The solution? Take some time to really dial in your movement quality by working with a certified personal trainer, watching instructional videos online, and taking footage of yourself when you lift to review afterward.

4. You’re training too often

Much to Gen Z’s dismay, we live in a society that celebrates excess. Case and point, wholesale stores.

Many people bring this mentality over to their training routines, believing that more must = better.

If training 3 days per week is good, then logic would dictate that training every… single… day… until you can’t feel the left side of your face or you cough up your spleen (whichever comes first) must be even better, right? Right?? W-R-O-N-G.

On the contrary, rest and recovery are a must for obtaining strength gains! “We don’t actually build muscle or get stronger in the gym,” explains Harcoff. “Most strength adaptations happen when the body recovers from a training stimulus.”

Making yourself tired for the sake of making yourself tired and accumulating more and more fatigue is a tried-and-true recipe for zapping your strength and performance. In extreme cases, inadequate rest can lead to overtraining syndrome — a condition marked by prolonged inefficient rest and recovery.

To that end, if you’re strength training 6 or more days per week, you’re probably overdoing it.

5. You don’t train around other strong people

Hate to break it to you, introverts, but training alone in your basement day after day could actually hinder your progress.

Because even if you’re super self-motivated, you’re not going to push yourself as hard as you would if someone as strong or stronger than you was training right beside you! Three cheers for the power of healthy competitive energy!

So, if you want to get stronger, commit to spending more time with stronger folks to fuel encouragement or tap into your inner competitor.

Even if it’s only 1 day per week, go out of your way to train at a facility that prides itself not on the number of treadmills or fancy gadgets it has, but rather encourages its members to use chalk and throw around some weight. CrossFit boxes, Olympic lifting gyms, and personal training sessions are all great options for that.

If you live someplace super-duper remote, consider looking into an online training program like MisFit Athletics, Mayhem, or Underdogs, all of which pride themselves on being community-oriented.

6. You’re not prioritizing sleep

“Nothing exists in a vacuum,” says Matheny. “If you want to get stronger and you’re not, you need to take inventory of what you’re doing outside of the gym, too”

How much and deeply you sleep, as well as what you eat and how you manage your stress, can support or detract from your strength goals.

“If you’re not sleeping, you’re not recovering,” Matheny explains. Sleep, after all, is the main time the body releases human growth hormone, which is the main hormone involved in muscle repair. If you’re not sleeping enough, your muscles won’t be recovering optimally, which means you’ll be getting less out of every workout.

Aim to get at least 7 hours of sleep each day… if not more.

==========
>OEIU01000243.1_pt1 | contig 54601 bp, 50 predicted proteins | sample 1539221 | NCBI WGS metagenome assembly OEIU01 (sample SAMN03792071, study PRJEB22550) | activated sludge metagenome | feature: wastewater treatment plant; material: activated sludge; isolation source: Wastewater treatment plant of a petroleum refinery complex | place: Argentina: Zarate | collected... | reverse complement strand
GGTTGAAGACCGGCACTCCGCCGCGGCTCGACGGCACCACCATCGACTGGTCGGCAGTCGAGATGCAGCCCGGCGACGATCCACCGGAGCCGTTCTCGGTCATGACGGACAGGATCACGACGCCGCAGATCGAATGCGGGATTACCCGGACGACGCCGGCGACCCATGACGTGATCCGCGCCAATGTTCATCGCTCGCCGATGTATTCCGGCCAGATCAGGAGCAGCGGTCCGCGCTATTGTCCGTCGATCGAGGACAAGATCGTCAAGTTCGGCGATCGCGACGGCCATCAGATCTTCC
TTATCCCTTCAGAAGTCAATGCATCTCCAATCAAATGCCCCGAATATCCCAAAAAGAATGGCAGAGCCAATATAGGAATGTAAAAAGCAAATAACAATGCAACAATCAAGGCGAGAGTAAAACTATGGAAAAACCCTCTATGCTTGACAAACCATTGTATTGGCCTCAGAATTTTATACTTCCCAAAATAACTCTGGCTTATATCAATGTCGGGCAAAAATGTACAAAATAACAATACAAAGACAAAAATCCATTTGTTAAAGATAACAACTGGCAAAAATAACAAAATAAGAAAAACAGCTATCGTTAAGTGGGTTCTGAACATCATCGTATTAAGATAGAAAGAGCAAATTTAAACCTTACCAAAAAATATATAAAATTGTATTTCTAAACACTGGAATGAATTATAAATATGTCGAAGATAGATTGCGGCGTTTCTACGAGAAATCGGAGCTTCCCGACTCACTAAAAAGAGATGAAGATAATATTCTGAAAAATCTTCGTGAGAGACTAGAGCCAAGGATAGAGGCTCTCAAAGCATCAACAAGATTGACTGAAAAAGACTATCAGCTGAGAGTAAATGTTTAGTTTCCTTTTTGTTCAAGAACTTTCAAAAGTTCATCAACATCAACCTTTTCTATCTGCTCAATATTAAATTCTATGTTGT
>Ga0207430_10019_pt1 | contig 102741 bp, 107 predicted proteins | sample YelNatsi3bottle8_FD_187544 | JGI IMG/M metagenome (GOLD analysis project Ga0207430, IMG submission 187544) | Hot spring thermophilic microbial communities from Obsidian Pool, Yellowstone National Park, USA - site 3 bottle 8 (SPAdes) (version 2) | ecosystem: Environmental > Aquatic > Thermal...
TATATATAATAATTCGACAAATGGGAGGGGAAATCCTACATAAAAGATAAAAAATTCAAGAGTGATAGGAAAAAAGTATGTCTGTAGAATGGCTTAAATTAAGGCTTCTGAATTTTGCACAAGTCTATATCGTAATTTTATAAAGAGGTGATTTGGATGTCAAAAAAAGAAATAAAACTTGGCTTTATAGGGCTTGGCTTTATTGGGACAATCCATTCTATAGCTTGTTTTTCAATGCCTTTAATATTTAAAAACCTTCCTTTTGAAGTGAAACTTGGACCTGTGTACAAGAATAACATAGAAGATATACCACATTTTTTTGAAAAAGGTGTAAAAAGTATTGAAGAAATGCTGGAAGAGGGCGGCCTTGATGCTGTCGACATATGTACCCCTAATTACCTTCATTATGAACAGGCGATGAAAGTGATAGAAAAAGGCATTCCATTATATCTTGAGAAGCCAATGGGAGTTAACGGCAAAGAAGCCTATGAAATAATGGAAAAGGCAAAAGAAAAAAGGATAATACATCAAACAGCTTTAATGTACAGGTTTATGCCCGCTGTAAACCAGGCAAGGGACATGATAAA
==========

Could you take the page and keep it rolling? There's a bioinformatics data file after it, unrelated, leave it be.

7. You don’t have a stress management practice

Another lifestyle factor that can impede gains? Stress.

“Most folks who are stressed out just can’t hit it hard at the gym,” Matheny says. They’re just not mentally or emotionally able to get there. “And if you’re not able to bring a high enough intensity, your progress is going to be stalled,” he says.

Sure, some people use their out-of-gym stress to fuel their workouts. But according to Matheny, that’s no better. “Even if you’re able to amp yourself enough to focus at the gym, if you’re not managing your stress outside of the gym, you’re eventually going to burn out or get injured.”

If you’re frequently a 5 or higher on the 1 out of 10 stress scale, your fitness progress would benefit from the addition of meditation, journaling, yoga, nature walks, and breath work.

8. You’re undereating

Point blank, you need fuel to meet your goals. And if your goal is to get stronger, that means consuming enough calories!

Matheny explains: “When calories are scarce, your body prioritizes life-or-death functions [like breathing, pumping blood, and body temperature regulation] over things you need to get stronger [like maintaining muscle tissue and repairing microtorn muscle meat].” The result? No strength gains for you!

If you hit a plateau on your lifts, try tracking your calories on an app like MyFitnessPal for a week. It’s possible you’ll discover that you’re eating less than you think you are.

Another option is to hire a nutritionist who can use your training schedule to help you determine exactly how many calories you need to eat for your goals.

9. You’re neglecting protein

Not all calories, as the saying goes, are created equal. Whether you’ve got your sights set on a bulking bod or toned torso, you need to be extra certain that you’re getting enough protein.

“The body needs all the essential macronutrients [carbs, protein, fat] from our food in order to build new muscle and thus increase strength,” says Harcoff.

“But the amino acids [the building blocks of protein] from protein-rich foods are especially important, because they will eventually be turned into new proteins to replace and fortify the muscles that are damaged from resistance training,” he says.

How much protein do you need? It varies from person to person. But a good rule of thumb for individuals looking to pack on muscle is at least 1.5 gram of protein per pound of body weight per day.

“If there are no protein parts [amino acids] for the body to draw from, it will likely not repair itself properly,” says Harcoff. Remember: poor repair = reduced gains.